Announcing Stack Overflow Documentation

We started with Q&A. Technical documentation is next, and we need your help.

Whether you're a beginner or an experienced developer, you can contribute.

Sign up and start helping → Learn more about Documentation →

I'm working on a very simple web app, written in Go language. I have a standalone version and now port it to GAE. It seems like there is very small changes, mainly concerning datastore API (in the standalone version I need just files). I also need to include appengine packages and use init() instead of main().

Is there any simple way to merge both versions? As there is no preprocessor in Go, it seems like I must write a GAE-compatible API for the standalone version and use this mock module for standalone build and use real API for GAE version. But it sounds like an overkill to me.

Another problem is that GAE might be using older Go version (e.g. now recent Go release uses new template package, but GAE uses older one, and they are incompatible). So, is there any change to handle such differences at build time or on runtime?

Thanks, Serge

UPD: Now GAE uses the same Go version (r60), as the stable standalone compiler, so the abstraction level is really simple now.

share|improve this question
up vote 3 down vote accepted

In broad terms, use abstraction. Provide interfaces for persistence, and write two implementations for that, one based on the datastore, and one based on local files. Then, write a separate main/init module for each platform, which instantiates the appropriate persistence interface, and passes it to your main application to use.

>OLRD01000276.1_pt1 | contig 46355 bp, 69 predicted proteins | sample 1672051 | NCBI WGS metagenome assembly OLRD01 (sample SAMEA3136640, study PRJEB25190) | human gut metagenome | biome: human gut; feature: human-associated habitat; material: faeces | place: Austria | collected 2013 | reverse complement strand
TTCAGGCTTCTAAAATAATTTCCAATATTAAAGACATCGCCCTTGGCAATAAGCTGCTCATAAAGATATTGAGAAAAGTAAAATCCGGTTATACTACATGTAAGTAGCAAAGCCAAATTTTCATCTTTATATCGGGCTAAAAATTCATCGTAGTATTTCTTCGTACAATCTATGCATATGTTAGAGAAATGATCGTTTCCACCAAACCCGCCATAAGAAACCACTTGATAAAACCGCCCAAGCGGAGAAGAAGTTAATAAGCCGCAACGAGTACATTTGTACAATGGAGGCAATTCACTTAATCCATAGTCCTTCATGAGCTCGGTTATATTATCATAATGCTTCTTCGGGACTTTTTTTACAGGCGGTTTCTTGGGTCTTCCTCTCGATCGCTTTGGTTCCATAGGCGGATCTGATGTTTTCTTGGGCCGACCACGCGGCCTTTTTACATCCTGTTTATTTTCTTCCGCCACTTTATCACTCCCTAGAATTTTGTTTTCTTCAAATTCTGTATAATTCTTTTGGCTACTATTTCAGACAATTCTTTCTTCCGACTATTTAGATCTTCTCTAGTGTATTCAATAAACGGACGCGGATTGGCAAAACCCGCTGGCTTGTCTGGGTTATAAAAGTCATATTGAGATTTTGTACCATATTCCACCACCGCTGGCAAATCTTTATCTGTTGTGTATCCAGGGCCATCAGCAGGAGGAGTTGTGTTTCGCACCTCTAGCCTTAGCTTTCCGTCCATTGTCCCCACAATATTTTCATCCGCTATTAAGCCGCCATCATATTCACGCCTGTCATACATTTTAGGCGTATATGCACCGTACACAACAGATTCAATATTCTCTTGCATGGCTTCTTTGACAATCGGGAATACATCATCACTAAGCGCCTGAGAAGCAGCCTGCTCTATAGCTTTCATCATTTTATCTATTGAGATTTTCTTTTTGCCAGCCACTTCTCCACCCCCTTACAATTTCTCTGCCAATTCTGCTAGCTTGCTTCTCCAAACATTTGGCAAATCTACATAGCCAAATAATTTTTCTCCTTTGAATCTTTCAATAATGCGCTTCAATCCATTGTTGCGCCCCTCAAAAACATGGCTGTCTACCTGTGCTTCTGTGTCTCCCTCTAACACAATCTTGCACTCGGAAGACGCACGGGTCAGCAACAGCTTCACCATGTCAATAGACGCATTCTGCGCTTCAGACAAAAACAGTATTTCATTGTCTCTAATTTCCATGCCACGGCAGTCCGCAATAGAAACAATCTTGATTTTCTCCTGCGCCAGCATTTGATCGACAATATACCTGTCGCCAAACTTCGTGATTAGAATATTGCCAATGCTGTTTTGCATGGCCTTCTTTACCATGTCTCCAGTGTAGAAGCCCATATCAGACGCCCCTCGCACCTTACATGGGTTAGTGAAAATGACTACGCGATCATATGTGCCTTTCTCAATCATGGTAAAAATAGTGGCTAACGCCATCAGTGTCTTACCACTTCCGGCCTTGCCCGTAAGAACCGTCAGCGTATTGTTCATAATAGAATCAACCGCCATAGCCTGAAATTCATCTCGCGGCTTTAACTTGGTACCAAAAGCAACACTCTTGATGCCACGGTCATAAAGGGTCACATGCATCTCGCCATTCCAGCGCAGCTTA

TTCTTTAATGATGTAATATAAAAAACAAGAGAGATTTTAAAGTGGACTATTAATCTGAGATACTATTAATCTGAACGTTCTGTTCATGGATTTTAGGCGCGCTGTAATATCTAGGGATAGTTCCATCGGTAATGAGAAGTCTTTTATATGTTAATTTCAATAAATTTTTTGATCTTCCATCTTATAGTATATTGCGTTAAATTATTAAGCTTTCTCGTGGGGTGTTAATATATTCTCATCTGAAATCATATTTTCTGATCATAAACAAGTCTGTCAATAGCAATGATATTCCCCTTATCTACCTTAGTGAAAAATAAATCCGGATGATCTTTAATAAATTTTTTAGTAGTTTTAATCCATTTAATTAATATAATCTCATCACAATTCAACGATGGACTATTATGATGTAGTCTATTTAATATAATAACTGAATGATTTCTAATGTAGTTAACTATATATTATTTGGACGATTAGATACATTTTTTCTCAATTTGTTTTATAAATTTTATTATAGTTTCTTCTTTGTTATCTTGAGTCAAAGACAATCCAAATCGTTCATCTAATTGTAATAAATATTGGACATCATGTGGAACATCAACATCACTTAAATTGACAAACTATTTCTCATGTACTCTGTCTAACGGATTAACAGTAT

share|improve this answer

My immediate answer would be (if you want to maintain both GAE and non-GAE versions) that you use a reliable VCS which is good at merging (probably git or hg), and maintain separate branches for each version. The GAE API fits in reasonably well with Go, so there shouldn't be too many changes.

As for the issue of different versions, you should probably maintain code in the GAE version and use gofix (which is unfortunately one-way) to make a release-compatible version. The only place where this is likely to cause trouble is if you use the template package, which is in the process of being deprecated; if necessary you could include the new template package in your GAE bundle.

If you end up with GAE code which you don't want to run on Google's servers, you can also look into AppScale.

share|improve this answer
I really don't think that's a maintainable solution. – Nick Johnson Sep 26 '11 at 1:53
It depends a lot on how the original program was designed. It's worth remembering that GAE already provides an interface, which could be mimicked by OP's project. – Anschel Schaffer-Cohen Sep 26 '11 at 4:07
I don't think it does - I think maintaining it like this would be more work than doing a fairly significant amount of rewriting, in the long run. And yes, App Engine provides the datastore interface - but implementing (even part of) that with a filesystem backend will be a lot more work than implementing a minimal interface that suits the application at hand, with multiple backends. – Nick Johnson Sep 26 '11 at 4:14

Your Answer


By posting your answer, you agree to the privacy policy and terms of service.

Not the answer you're looking for? Browse other questions tagged or ask your own question.